A key concern of Sen. Bernie Sanders about President Obama’s request for the United States to launch military strikes against Syria is that it would divert Congress and the president from dealing with jobs and other important but overlooked issues here at home. “If we get sucked into a civil war in Syria, it will be harder to deal with 14 percent unemployment or 20 percent youth unemployment or 40 percent black youth unemployment, and the many, many other problems that this country faces,” Sanders said on Monday on MSNBC.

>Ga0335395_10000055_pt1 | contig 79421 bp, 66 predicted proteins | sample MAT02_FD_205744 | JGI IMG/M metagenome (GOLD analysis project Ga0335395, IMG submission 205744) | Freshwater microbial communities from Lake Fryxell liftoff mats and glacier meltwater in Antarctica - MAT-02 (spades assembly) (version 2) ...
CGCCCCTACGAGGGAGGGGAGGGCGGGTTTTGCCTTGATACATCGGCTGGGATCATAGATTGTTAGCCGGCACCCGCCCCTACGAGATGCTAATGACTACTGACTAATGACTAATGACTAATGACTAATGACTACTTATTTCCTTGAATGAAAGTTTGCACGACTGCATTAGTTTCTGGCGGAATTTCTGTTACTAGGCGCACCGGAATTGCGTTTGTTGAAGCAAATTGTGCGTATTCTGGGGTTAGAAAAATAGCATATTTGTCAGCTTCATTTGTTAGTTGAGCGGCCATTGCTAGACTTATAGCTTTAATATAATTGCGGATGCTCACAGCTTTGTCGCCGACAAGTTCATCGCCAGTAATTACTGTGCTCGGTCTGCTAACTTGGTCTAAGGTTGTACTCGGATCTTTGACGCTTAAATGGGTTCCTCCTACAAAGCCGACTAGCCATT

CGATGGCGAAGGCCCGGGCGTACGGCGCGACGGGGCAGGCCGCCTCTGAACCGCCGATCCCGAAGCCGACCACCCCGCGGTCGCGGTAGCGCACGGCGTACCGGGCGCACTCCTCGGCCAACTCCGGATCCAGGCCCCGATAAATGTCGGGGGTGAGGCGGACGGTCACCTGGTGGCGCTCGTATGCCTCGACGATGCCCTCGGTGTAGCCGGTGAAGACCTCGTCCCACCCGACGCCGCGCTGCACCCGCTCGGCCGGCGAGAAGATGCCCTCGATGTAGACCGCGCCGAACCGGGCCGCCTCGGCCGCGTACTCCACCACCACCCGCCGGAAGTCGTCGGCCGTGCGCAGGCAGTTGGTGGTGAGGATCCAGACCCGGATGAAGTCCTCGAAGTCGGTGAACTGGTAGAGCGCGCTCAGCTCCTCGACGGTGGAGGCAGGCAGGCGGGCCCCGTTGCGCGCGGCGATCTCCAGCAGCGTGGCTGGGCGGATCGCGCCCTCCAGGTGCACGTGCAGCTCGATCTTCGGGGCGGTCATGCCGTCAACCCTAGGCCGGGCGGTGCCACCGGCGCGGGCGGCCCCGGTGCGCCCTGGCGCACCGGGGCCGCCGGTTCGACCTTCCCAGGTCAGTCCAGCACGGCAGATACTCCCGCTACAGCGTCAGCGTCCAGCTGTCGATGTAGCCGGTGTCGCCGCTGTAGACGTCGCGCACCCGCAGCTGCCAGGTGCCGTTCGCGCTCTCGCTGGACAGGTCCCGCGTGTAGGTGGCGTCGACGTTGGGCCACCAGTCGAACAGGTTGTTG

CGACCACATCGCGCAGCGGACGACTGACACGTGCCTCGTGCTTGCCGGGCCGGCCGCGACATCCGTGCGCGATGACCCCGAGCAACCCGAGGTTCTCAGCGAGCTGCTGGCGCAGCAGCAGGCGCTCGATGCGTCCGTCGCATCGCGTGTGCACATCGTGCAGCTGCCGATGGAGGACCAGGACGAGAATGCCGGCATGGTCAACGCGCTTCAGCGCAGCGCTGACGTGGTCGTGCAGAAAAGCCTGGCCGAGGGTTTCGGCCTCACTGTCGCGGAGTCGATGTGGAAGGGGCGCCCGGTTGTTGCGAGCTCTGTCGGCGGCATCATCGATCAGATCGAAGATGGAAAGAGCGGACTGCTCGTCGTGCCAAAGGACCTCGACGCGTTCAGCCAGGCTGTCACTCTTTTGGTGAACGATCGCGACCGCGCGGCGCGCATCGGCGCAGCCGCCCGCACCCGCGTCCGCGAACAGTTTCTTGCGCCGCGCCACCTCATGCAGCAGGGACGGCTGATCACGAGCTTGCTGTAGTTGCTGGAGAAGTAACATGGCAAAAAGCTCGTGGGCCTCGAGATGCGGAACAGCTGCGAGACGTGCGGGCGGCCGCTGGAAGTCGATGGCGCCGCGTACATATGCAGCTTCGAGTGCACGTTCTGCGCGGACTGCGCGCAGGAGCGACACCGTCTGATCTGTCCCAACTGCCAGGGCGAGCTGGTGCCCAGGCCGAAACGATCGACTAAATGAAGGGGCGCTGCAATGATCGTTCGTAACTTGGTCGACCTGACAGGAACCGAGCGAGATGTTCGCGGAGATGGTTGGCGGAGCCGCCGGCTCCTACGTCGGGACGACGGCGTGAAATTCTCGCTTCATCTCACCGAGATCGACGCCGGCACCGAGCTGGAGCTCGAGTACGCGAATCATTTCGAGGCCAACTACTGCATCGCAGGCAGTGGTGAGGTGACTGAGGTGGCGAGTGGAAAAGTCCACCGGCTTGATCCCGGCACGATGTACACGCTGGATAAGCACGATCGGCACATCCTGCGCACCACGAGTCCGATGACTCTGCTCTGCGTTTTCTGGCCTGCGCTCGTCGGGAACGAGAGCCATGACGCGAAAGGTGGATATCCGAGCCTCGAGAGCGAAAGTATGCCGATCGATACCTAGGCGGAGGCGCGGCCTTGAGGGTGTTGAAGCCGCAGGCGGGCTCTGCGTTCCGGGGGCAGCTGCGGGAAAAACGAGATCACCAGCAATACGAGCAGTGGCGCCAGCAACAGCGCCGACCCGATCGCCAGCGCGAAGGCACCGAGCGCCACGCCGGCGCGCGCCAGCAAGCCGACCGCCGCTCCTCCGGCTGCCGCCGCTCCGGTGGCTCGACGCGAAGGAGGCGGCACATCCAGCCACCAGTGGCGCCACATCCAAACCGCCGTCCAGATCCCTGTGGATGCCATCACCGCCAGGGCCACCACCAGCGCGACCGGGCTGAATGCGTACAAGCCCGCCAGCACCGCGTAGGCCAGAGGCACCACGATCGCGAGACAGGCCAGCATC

There was, for example, startling but barely-noticed news in the unemployment report for August, when the share of the population in the workforce hit a 35-year law. The size of the workforce declined by about 300,000 and the participation rate fell to 63.2 percent from 63.4 percent—the lowest since August 1978, according to an analysis by Peter Coy for Bloomberg Businessweek. The participation rate is the number of people either working or actively searching for work as a share of the working-age population.